Eight Reasons the Japanese Love Their C-stores

TOKYO — America isn't the only country where the convenience store industry has a lot to offer. The conbini (convenience stores) of Japan are beloved for their many offerings and their three central attributes of maximum utility, minimal hassle and food that is better than it needs to be, according to a Splendid Table excerpt of the travel guide "Rice, Noodle, Fish: Deep Travels Through Japan's Food Culture."

Author Matt Goulding says the conbini offer eight things in particular that keep customers coming back:

1. Onigiri — One of Japan's most popular snacks, which includes rice and seaweed paper wrapped around centers such as pickled plum or tuna, is well-stocked on typical conbini shelves.

2. Karaage — Fried chicken in the form of spicy nuggets, patties, thighs and drumsticks is a customer favorite, particularly at Lawson's convenience stores.

3. Oden — This combination of vegetables, meat, tofu and eggs simmered in dashi stock is especially good during the coldest days of winter.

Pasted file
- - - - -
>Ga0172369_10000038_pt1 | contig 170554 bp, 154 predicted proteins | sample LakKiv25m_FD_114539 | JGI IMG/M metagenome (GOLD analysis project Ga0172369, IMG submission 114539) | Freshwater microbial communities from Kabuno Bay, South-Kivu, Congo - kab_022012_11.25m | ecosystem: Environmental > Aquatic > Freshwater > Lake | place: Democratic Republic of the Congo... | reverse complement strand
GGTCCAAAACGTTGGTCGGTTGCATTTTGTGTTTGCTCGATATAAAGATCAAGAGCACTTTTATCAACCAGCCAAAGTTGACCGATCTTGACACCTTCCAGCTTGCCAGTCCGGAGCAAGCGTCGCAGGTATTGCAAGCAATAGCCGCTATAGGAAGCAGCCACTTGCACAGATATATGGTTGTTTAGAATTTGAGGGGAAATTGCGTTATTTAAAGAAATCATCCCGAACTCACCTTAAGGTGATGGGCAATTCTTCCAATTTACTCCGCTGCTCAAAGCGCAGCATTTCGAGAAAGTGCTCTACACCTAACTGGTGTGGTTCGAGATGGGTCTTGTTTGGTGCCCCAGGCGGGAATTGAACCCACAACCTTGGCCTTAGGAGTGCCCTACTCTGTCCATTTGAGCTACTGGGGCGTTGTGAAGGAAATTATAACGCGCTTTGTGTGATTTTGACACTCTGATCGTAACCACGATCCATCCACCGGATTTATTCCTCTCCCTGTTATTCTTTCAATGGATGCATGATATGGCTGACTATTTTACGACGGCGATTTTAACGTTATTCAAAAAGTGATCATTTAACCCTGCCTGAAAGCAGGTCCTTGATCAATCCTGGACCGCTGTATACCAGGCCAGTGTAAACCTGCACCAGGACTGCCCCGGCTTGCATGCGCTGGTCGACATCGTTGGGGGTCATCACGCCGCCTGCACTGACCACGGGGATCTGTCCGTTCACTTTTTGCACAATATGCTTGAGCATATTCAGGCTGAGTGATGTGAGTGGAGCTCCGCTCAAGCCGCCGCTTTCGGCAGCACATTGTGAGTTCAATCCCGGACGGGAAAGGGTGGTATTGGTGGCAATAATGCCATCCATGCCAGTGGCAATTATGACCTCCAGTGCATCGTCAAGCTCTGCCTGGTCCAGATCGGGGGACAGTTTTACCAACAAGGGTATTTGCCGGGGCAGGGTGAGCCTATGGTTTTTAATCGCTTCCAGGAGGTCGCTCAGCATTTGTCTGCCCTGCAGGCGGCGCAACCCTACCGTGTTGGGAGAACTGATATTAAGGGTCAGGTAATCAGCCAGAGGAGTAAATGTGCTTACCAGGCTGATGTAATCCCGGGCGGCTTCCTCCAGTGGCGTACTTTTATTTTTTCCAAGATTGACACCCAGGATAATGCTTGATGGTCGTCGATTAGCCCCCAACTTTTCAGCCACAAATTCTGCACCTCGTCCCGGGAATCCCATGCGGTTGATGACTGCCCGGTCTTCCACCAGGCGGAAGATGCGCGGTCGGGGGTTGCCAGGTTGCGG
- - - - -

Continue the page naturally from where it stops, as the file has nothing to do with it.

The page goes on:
4. Yogashi — These Western-style desserts include a wide variety of sweet treats and pastries for breakfast or a late-night snack.

5. Iced Coffee — Many types are available, from the extra-sweet to the double espresso-based kind.

6. Alcohol — The cold vault contains a wide array of beer and dedicated sections for sake, wine and whiskey.

7. Sandos — Packaged egg sandwiches with umami-rich kewpie mayonnaise are surprisingly satisfying to customers.

8. Everything Else — Along with clean bathrooms and extraordinarily helpful employees, conbini also offer foreign ATM card access, bill paying and the opportunity to purchase plane and concert tickets.

"Rice, Noodle, Fish" was written to explore the intersection of food, history and culture in Japan.

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